By Kirsten Robbins with additional reporting by Tim Maloney
The question remains as to why North American racing has not adopted blood-testing as part of a standard doping control procedure. "I have no idea why they haven't done blood testing in the USA," T-Mobile's Michael Barry told Cyclingnews at the Tour of California. "I imagine it has something to do with financial or legal reasons. But I was talking to a lot of the guys from [US pro team] Health Net and riders who race here, and no one has been blood tested. But, I think it would be a good idea to adopt it in the North America. There is all this talk about EPO testing but the biggest and most effective controls in Europe have been the hematocrit tests and it would make sense to use those here as well."
Barry's boss, T-Mobile team manager Bob Stapleton has implemented an aggressive team anti-doping initiative for 2007 and his frank comments echo his corporate experience outside of cycling. "I think that blood testing is one of the most useful things you can do in terms of any anti-doping programs," Stapleton explained to Cyclingnews. "Building blood profiles really track athletes over time is one of the most productive uses to testing research. The problem is it raises the sophistication of collecting samples dramatically. You have to have phlebotomists that are trained in handling of blood, and the sample of blood is much more problematic and it is a big increase in cost and sophistication. It is a tremendous increase in complexity."
Stapleton continued, "I understand why some of it hasn't happened in many federations for practical reasons because it is a big challenge. But I also feel that it is the best thing we can do. I think the other aspect of anti-doping in terms of improving efficiency and effectiveness is to really do target testing of specific riders, specific events and specific times. We know that in preparation for certain events there is a doping process in place. So if we can pick athletes that are not normally tested to make things fair across all the athlete pool where everyone has the same chance of being tested that's done at times where it is more likely to have doping or blood manipulation, it should be done then and blood needs to be drawn. I think those are very clear steps that can be taken to improve the effectiveness of anti-doping."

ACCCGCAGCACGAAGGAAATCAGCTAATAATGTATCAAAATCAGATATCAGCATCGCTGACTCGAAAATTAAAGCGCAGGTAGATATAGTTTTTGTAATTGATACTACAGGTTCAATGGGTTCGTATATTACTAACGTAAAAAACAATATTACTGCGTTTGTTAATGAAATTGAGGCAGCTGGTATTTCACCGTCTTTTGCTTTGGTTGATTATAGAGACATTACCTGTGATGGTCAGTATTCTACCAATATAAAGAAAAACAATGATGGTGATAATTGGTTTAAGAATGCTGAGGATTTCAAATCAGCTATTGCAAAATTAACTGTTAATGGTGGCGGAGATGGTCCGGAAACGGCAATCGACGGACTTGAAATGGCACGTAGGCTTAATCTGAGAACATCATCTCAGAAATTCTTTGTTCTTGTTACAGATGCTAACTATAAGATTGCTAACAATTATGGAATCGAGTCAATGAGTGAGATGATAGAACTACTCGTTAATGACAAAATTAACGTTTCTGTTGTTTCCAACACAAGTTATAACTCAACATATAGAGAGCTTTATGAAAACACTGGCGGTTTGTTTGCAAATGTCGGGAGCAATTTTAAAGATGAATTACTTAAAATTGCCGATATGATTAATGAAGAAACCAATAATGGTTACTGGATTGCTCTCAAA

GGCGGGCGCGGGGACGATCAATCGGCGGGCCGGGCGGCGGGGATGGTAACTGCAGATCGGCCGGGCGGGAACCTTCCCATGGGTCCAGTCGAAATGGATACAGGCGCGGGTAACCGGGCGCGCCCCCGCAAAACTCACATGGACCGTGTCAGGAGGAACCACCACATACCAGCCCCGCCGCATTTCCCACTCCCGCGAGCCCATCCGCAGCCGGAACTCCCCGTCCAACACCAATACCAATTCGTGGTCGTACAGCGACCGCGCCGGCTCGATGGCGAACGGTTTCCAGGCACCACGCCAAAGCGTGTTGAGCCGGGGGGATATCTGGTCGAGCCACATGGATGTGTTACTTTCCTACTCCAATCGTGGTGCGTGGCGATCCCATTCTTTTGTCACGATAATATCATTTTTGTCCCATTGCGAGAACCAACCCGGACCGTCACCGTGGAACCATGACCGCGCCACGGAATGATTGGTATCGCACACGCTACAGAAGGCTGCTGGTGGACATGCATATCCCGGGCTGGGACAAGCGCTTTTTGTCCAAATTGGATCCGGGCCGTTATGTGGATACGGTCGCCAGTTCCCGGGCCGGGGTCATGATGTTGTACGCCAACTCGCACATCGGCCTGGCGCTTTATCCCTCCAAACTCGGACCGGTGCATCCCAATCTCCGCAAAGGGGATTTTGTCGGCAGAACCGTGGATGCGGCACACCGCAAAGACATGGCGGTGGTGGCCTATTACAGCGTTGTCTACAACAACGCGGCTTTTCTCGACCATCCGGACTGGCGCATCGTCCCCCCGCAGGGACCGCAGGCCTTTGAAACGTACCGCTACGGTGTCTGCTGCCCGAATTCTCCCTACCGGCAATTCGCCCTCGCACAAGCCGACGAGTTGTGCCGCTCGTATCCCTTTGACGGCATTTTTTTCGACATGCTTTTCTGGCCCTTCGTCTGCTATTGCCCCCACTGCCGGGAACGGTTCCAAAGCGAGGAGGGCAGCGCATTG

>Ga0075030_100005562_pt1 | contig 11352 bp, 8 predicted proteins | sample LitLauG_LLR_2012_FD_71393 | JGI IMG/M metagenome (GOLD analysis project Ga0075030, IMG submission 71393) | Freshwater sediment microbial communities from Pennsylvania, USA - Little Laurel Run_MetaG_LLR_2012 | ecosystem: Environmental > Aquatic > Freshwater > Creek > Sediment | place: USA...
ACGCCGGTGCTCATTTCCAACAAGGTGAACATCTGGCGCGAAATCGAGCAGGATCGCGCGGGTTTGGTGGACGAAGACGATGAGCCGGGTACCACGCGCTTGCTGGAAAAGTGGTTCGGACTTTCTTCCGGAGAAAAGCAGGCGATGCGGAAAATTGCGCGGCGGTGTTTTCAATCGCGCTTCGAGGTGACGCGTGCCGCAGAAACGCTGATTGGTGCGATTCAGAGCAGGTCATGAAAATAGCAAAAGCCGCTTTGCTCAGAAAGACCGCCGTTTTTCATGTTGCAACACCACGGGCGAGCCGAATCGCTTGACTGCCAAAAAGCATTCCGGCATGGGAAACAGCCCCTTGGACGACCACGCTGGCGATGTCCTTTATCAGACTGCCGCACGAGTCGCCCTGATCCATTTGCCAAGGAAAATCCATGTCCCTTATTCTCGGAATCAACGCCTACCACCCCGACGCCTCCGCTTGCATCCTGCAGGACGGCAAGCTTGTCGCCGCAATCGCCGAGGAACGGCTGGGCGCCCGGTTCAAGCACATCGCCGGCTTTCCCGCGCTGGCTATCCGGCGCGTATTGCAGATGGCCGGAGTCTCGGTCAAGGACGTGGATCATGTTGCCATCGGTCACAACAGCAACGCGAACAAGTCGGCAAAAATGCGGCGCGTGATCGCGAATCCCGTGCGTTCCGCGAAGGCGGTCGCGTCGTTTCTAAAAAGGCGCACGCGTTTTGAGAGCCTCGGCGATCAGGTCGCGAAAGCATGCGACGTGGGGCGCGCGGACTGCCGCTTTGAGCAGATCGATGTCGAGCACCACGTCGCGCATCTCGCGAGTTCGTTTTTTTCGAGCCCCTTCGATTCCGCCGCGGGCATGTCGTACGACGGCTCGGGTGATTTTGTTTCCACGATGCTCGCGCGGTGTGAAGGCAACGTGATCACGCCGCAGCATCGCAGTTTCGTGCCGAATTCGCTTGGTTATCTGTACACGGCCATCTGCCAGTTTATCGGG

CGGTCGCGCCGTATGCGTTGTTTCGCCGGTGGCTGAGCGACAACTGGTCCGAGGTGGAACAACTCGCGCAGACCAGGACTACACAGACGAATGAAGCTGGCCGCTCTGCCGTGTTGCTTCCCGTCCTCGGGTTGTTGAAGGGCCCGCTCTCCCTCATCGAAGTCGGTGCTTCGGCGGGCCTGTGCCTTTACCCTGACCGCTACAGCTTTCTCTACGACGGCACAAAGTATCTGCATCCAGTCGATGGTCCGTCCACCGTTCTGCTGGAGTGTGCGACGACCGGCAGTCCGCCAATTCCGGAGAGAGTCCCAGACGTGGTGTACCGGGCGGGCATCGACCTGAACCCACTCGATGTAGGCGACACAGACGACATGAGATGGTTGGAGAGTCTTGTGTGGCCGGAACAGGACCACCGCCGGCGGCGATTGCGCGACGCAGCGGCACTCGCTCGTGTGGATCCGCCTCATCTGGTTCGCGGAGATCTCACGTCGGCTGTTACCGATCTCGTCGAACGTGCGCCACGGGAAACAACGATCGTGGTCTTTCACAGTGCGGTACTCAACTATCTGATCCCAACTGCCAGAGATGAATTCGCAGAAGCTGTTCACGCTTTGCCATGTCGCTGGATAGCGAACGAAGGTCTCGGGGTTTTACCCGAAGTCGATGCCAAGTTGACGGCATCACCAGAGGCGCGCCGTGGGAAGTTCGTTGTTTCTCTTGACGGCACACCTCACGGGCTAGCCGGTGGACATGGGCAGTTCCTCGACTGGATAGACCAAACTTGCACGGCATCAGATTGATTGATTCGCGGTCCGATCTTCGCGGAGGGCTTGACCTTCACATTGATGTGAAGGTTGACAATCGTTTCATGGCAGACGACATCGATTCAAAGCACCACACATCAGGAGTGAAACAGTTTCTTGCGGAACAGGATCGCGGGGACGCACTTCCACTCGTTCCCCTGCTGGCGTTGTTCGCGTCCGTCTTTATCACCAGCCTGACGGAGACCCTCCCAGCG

Stapleton also explained that "I see blood testing becoming a cornerstone of the ProTour's anti-doping efforts but I think that USADA is one of the most progressive [anti-doping agencies], and I would like to see them grab this and work with it more. They are much better on the whereabouts and tracking profiles athletes than many other anti-doping agencies are. I am hoping that they can increase the use of blood testing in anti-doping for US athletes in US races."
Former US TT champion Chris Baldwin of Toyota-United weighed in on the topic. "I can't verbalize how irate it makes me that there is this war on doping and the things we do to put ourselves out there and to be tested at home or out of competition, to be in that clean group of riders, and they did not test for EPO at a race of this calibre last year!" Baldwin firmly stated. "It's out of my realm to comment on blood testing. I just wish that they did blood test and that there was more testing. There needs to be more. I am tested at home several times a month and I wish they would test more in the events. When I am tested it is always a urine test."
UCI's medical officer at the Tour of California, Shawn Farrell, is unaware of why he is sent to certain races and not others or why blood testing is not used. "I am not really in that loop," Farrell said. "The UCI sends me to do anti-doping at certain events and they tell me whether they are doing urine or blood. I know that they come here occasionally for blood testing but there is a very select group that they do that with and I have never been asked. I am not apart of the decision making process."
Farrell added, "The UCI decided each year which races are several lists for blood testing. There is the A-list which means the UCI is going to assign the anti-doping inspectors for each specific race. There is the B-list and that means that the federation has to send someone or USADA provides the anti-doping inspector. The UCI also decides which races have to have blood testing and that is totally up to them."
Why no blood testing in the USA seems to be a question that can only be answered by the UCI. But as far as the 2007 Tour of California is concerned there have been requests made and measures taken to conduct EPO testing via urine testing conducted at the UCLA Olympic Lab. Amgen, the title sponsor of the race, has taken steps to educate the public on the correct use of their products. Michael Barry further emphasized "I think first and for most EPO is a very effective drug in fighting cancer and that is important and means a lot in the cancer community. Amgen has done a lot for our sport of cycling with the rides and the race, plus all the promotion they have done for the sport and for the cancer community is unforgettable."